All the different organisms we call “algae” pretty much span the entire tree of life, as they belong to several evolutionary lineages only distantly related to each other. The BioBlitz will provide opportunities for you to get closely acquainted with cyanobacteria, dinoflagellates, diatoms, euglenoids, chlorophytes, and others. Never heard of those? Chances are, they live right in your back yard.
For the most part, you need a microscope to discern the hundreds of species of freshwater algae occurring in New England. But there are exceptions, and they are not that hard to find once you know what to look for. For example stoneworts, or members of the green algal order Charales, are commonly mistaken for aquatic vascular plants, which they superficially resemble. Upon closer observation, however, it becomes apparent that they are not anatomically complex like “higher” plants and are instead made up of few-celled branched filaments. Two genera are currently known to occur around Storrs: Chara and Nitella. The invasive Nitellopsis obtusa (starry stonewort) is not yet known from Connecticut, but it is a major nuisance in the Midwest and definitely a species to be on the lookout for1.
Another green alga that is easily identified without a microscope does not look green at all. Thanks to their UV-protective carotenoid pigments, members of the genus Trentepohlia take on a red, orange, or yellow coloration. Moreover, they do not live in water! Instead, they inhabit tree bark (some species also grow on rocks or man-made walls) and can cover it in conspicuous reddish films that appear fuzzy upon closer examination. Around Storrs, Trentepohlia is most common on oaks and pines.
While cooling off in a stream or pond, with a fair amount of luck you might find macroscopic red algae (Rhodophyta) growing attached to rocks. Confusingly, these algae will probably look green or brownish on the outside. The soft, slimy, finely branched Batrachospermum can be found in streams or at the edge of ponds. Its somewhat elusive relative, the also branched but more robust, cartilaginous Tuomeya (photo below by Ellen Woods) grows in fast flowing streams such as the Fenton River. On rocks under dams like the Eagleville Dam you can often easily spot abundantly growing Lemanea, a rough, knobby rhodophyte belonging to the same order, Batrachospermales.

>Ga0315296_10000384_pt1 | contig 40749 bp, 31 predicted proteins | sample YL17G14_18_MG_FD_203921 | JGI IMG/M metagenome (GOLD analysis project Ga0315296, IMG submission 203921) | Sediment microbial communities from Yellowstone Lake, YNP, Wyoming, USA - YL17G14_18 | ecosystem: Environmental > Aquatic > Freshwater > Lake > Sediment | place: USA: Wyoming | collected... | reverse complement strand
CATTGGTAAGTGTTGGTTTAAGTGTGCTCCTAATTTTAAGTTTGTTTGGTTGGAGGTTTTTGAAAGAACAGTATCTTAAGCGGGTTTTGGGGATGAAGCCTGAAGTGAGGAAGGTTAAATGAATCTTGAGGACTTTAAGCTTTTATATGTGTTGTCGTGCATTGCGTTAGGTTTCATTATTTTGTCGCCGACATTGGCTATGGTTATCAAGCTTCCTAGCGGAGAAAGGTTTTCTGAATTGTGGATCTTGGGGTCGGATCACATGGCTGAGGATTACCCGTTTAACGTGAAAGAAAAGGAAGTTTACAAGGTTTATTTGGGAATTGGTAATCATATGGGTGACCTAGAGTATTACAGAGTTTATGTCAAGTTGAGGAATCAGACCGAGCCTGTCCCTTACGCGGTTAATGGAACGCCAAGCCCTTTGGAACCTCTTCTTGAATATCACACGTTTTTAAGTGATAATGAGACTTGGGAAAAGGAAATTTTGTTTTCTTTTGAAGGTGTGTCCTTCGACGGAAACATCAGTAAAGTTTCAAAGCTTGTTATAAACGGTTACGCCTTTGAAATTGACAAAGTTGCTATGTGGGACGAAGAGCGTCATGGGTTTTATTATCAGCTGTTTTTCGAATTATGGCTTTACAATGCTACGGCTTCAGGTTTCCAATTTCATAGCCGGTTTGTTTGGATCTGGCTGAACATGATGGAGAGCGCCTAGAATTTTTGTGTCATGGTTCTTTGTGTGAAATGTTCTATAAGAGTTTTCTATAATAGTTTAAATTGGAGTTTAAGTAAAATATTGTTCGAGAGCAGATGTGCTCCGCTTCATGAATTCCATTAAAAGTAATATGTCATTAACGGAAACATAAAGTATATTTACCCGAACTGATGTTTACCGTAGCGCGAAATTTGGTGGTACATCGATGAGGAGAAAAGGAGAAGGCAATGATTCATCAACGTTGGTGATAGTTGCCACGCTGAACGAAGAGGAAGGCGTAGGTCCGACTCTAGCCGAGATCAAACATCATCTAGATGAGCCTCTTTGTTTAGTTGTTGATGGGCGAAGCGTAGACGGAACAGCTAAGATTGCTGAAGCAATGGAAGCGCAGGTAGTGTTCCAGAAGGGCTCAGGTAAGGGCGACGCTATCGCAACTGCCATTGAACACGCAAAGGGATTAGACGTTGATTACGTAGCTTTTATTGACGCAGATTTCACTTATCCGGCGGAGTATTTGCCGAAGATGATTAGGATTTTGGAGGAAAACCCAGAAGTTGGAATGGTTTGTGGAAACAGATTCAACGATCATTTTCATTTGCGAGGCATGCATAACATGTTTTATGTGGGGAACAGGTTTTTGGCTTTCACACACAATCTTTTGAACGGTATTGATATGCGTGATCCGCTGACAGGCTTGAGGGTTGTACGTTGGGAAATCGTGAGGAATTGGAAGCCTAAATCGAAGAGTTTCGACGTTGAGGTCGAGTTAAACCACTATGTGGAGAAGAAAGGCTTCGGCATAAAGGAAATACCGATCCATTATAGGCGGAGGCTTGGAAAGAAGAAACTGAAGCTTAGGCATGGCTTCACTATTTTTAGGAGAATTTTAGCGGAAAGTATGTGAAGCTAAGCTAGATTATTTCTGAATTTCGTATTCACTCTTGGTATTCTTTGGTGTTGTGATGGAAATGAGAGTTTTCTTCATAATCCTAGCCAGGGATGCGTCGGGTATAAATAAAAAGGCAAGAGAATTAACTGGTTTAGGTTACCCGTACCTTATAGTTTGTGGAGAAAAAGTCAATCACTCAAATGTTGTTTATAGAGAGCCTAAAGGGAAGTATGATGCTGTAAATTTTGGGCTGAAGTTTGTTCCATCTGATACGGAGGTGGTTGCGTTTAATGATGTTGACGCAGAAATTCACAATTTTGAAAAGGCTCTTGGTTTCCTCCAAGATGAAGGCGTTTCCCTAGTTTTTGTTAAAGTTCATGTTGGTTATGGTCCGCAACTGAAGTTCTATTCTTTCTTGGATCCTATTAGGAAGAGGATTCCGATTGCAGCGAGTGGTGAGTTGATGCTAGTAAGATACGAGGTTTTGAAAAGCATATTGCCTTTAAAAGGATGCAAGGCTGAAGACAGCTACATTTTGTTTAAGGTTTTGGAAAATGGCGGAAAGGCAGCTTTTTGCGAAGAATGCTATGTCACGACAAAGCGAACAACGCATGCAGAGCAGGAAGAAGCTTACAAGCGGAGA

If you browse herbarium records of these macroalgae, you will likely notice a significant decrease in specimen numbers over time: most records are decades old, and many are older than a century. Despite this trend, these algae might not be all that rare, but simply aren’t being collected and reported as much now. On the other hand, given the ongoing man-induced habitat and climate changes, some of these species might indeed be declining. Thus, recording their occurrence during the UConn BioBlitz will be an important contribution to our knowledge of their current distribution in Connecticut.
1Sleith, R.S., Havens, A.J., Stewart, R.A. & Karol, K.G. (2015). Distribution of Nitellopsis obtusa (Characeae) in New York, U.S.A. Brittonia, 67, 166-172.